Archive for July 2013

SAP BusinessObjects Mobile 5.0: the Fusion of BI and Social

A couple of weeks ago I saw the press release for the release of the SAP BusinessObjects Mobile 5.0 mobile application. I didn’t spend a lot of time thinking about it since a) there was a ton of news to talk about, b) everyone has a mobile app so big deal, and c) BI is not a space I cover unless it’s about social, cloud, or something beyond the pedestrian if mobile.

But, it turns out that the SAP BusinessObjects mobile application is about social. SAP has intelligently integrated the application with SAP Jam. This means that anyone using SAP BusinessObjects Mobile can share their reports or portions of reports with others who can then comment and provide meaning – context if you will – to the information. Anyone who has been handed a report knows that they generate more questions than they provide answers.

If, for example, a report says that inventory is growing it’s important to find out why. It’s possible to dig and dig and dig but there is probably someone in sales or manufacturing that can tell already knows why inventory and its carrying costs are suddenly ballooning. It makes even more sense when walking on the factory floor with a tablet in hand and noticing the piles of product sitting around. Being able to call up the inventory report, validate the observation, and begin to do something about it is the perfect fusion of social, mobile, and analytics as well as the perfect scenario for SAP Jam

This scenario also highlights exactly what enterprise social networks are supposed to do – enhance common business functions so that decisions get made more quickly. Sharing information from SAP BusinessObjects reports is exactly the type of sharing that makes enterprise social networks meaningful and, frankly, justifiable. It is an obvious use case.

It’s a good thing that someone shared the article with me.


Closed Versus Open Social Networks

I’ve find myself in discussions about social media sharing models lately. It keeps coming up in the technology news as well. There have been some suggestions, especially from vendors, that one type, an open model, is the “best” for marketing purposes. I’m not at all convinced of that.

There are two distinct sharing models for social networks and social media. There is the open model – share with everyone – and the closed one where sharing is limited to only select people. There are hybrids, of course,  (nothing is pure anymore) but the dominant part of the  model is what drives user behavior.

The open, share-with-everyone model is how Twitter operates. Essentially, it is a broadcast distribution system designed to share as widely as possible. The key advantage is the reach of a message or content distributed this way. Since the message or content is made available to everyone who wants to receive it, they can be shared widely in a short period of time.

The closed model, favored by Facebook and LinkedIn, requires that participants specifically allow others to see messages and content by connecting with them ahead of time. Again, there are ways to have completely open sharing in these models. Facebook Pages are an example of this. That’s not, however   the dominant form of sharing and that affects behavior. The advantage of the closed, limited sharing model is that participants know something about the person generating messages and content. There is an implicit level of trust built into the system.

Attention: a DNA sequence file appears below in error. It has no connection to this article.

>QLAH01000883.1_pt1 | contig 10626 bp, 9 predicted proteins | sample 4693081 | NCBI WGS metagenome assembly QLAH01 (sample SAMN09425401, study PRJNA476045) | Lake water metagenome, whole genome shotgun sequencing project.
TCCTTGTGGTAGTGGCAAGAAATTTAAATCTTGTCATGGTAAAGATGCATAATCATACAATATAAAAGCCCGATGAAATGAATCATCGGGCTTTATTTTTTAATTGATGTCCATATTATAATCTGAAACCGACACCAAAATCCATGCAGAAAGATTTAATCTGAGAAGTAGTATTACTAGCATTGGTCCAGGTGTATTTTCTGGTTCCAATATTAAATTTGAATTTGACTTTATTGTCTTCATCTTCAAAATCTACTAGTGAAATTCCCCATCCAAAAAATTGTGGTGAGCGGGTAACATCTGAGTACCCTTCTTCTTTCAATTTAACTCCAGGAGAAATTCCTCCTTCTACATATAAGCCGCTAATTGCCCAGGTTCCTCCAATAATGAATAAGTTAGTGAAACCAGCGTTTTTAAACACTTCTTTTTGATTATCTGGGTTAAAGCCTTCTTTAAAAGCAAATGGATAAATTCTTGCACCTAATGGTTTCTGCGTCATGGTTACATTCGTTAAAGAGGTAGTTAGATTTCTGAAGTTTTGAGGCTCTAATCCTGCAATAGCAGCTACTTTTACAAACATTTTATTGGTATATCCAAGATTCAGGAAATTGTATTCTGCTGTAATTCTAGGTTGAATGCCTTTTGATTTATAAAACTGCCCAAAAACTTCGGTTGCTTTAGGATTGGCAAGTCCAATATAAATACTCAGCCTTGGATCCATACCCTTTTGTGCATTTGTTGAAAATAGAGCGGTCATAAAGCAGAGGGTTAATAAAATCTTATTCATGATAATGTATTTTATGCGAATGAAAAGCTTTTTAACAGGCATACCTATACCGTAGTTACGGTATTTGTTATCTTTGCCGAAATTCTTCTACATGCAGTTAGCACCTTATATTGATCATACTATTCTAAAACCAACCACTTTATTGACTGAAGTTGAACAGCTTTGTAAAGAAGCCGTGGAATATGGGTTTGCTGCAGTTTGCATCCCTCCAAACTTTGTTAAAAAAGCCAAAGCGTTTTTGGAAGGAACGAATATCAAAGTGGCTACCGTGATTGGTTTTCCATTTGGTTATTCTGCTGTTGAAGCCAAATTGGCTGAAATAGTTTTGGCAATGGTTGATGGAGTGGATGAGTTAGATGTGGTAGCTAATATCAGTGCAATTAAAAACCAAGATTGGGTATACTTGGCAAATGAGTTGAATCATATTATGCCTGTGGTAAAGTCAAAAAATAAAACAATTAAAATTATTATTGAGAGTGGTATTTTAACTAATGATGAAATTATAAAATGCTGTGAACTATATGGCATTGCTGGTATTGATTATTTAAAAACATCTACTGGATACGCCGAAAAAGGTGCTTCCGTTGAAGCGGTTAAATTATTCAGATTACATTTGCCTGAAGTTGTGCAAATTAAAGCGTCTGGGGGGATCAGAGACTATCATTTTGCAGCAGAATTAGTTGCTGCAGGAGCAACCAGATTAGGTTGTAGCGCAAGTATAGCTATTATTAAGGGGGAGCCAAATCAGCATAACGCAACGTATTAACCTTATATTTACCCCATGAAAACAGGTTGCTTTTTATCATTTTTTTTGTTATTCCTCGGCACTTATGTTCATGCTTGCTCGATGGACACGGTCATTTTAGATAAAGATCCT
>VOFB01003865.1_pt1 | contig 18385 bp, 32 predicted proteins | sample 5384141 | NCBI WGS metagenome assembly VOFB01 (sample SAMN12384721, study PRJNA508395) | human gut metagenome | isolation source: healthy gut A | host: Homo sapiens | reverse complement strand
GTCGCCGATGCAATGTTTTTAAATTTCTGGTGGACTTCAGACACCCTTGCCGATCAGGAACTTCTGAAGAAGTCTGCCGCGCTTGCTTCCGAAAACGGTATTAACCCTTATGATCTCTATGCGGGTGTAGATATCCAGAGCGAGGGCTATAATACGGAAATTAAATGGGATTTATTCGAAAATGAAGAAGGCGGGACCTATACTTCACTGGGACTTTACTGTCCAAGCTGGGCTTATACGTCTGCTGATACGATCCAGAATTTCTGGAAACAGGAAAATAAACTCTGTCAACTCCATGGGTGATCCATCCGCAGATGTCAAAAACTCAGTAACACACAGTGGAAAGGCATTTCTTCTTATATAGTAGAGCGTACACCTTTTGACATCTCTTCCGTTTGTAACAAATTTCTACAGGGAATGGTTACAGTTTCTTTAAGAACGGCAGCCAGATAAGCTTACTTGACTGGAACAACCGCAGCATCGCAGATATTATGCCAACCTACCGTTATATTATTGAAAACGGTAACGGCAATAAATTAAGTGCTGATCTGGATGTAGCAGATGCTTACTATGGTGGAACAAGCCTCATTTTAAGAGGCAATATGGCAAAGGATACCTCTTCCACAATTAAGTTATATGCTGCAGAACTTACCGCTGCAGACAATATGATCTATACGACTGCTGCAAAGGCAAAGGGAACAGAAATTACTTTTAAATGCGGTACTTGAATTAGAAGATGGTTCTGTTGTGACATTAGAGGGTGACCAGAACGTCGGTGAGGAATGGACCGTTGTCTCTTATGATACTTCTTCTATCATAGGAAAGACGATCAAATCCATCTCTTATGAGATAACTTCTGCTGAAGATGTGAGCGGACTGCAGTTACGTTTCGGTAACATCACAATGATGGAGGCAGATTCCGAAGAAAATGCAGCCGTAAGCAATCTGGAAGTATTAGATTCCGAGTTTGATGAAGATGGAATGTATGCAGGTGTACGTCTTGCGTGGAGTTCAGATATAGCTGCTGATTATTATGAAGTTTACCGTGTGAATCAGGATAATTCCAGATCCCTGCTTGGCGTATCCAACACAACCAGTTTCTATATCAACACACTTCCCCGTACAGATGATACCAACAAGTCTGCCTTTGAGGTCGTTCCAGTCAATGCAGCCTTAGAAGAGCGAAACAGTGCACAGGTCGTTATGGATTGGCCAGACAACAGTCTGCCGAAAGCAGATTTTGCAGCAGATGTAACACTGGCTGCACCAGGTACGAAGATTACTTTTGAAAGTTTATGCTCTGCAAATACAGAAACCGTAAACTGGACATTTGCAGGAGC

This is where I start to channel that AT&T commercial where there is an adult asking kids questions like “what is better, faster or slower?” Which is better for marketing then, trust or speed? Another way to look at it is as a quality versus quantity issue. Given that, the answer is (infuriatingly) “it depends.”

In open sharing systems such as Twitter, you don’t really choose who hears you. yes, you can block people but that is not the default nor what most participants want out of these open sharing systems. It’s this behavioral aspect that greatly affects how messages are dispersed  Simply put, open models encourage open behavior. Participants are just “putting it out there” and less worried about individual reactions . It’s a person’s own fault if they don’t like what they hear since the sender didn’t ask if they wanted to hear their message in the first place.

With closed systems, interactions only happen between people who have specifically chosen to do so. Both sides of the social transaction have to choose to accept messages from each other. That breeds an implicit trust that the other person is , at the very least,being truthful in what they post. If that trust is broken, the permission to interact can and often will be rescinded.

The model that is best for any given situation depends on what it is the marketing professional is trying to accomplish. To grab attention, fast and broad sharing is best. If much of the message or content falls on fallow ground, so what? It’s a number game. If the idea is to create deeper engagement, then trust is more important. For customer engagement, it is not enough to have people hear a message; they have to believe it. That’s much easier coming from a trusted source rather than an anonymous one.

Both models have their place, both deliver value. Each provides unique value which can be leveraged differently for marketing success.